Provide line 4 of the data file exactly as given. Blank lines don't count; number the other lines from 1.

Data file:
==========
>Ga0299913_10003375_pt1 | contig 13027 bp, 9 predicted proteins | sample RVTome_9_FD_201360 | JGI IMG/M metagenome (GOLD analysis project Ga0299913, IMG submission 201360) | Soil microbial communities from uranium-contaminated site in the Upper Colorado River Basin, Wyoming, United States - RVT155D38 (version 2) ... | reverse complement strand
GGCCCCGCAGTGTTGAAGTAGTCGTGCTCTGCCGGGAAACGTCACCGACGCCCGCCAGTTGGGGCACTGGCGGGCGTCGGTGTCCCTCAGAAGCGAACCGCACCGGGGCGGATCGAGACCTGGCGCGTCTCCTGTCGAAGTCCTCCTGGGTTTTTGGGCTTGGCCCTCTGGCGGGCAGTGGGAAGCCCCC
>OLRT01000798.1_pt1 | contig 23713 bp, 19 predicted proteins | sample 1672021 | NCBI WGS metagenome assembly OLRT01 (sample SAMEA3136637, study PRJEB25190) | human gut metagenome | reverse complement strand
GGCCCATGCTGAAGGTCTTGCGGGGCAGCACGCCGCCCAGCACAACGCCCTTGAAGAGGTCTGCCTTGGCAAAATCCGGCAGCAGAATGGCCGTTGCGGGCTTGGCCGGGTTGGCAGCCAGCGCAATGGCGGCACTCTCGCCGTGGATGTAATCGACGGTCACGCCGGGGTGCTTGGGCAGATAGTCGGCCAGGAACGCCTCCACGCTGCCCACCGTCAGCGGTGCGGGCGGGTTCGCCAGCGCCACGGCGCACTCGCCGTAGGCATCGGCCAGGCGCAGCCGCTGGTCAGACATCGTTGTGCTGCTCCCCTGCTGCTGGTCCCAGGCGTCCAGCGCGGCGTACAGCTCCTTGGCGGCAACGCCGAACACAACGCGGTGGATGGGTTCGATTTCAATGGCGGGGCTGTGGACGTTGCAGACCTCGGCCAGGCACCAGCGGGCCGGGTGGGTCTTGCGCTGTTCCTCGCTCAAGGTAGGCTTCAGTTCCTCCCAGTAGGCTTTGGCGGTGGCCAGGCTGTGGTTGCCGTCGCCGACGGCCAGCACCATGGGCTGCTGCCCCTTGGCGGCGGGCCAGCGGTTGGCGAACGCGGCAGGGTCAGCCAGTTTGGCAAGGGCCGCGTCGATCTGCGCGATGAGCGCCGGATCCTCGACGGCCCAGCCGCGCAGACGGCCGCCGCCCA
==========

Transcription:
GGCCCATGCTGAAGGTCTTGCGGGGCAGCACGCCGCCCAGCACAACGCCCTTGAAGAGGTCTGCCTTGGCAAAATCCGGCAGCAGAATGGCCGTTGCGGGCTTGGCCGGGTTGGCAGCCAGCGCAATGGCGGCACTCTCGCCGTGGATGTAATCGACGGTCACGCCGGGGTGCTTGGGCAGATAGTCGGCCAGGAACGCCTCCACGCTGCCCACCGTCAGCGGTGCGGGCGGGTTCGCCAGCGCCACGGCGCACTCGCCGTAGGCATCGGCCAGGCGCAGCCGCTGGTCAGACATCGTTGTGCTGCTCCCCTGCTGCTGGTCCCAGGCGTCCAGCGCGGCGTACAGCTCCTTGGCGGCAACGCCGAACACAACGCGGTGGATGGGTTCGATTTCAATGGCGGGGCTGTGGACGTTGCAGACCTCGGCCAGGCACCAGCGGGCCGGGTGGGTCTTGCGCTGTTCCTCGCTCAAGGTAGGCTTCAGTTCCTCCCAGTAGGCTTTGGCGGTGGCCAGGCTGTGGTTGCCGTCGCCGACGGCCAGCACCATGGGCTGCTGCCCCTTGGCGGCGGGCCAGCGGTTGGCGAACGCGGCAGGGTCAGCCAGTTTGGCAAGGGCCGCGTCGATCTGCGCGATGAGCGCCGGATCCTCGACGGCCCAGCCGCGCAGACGGCCGCCGCCCA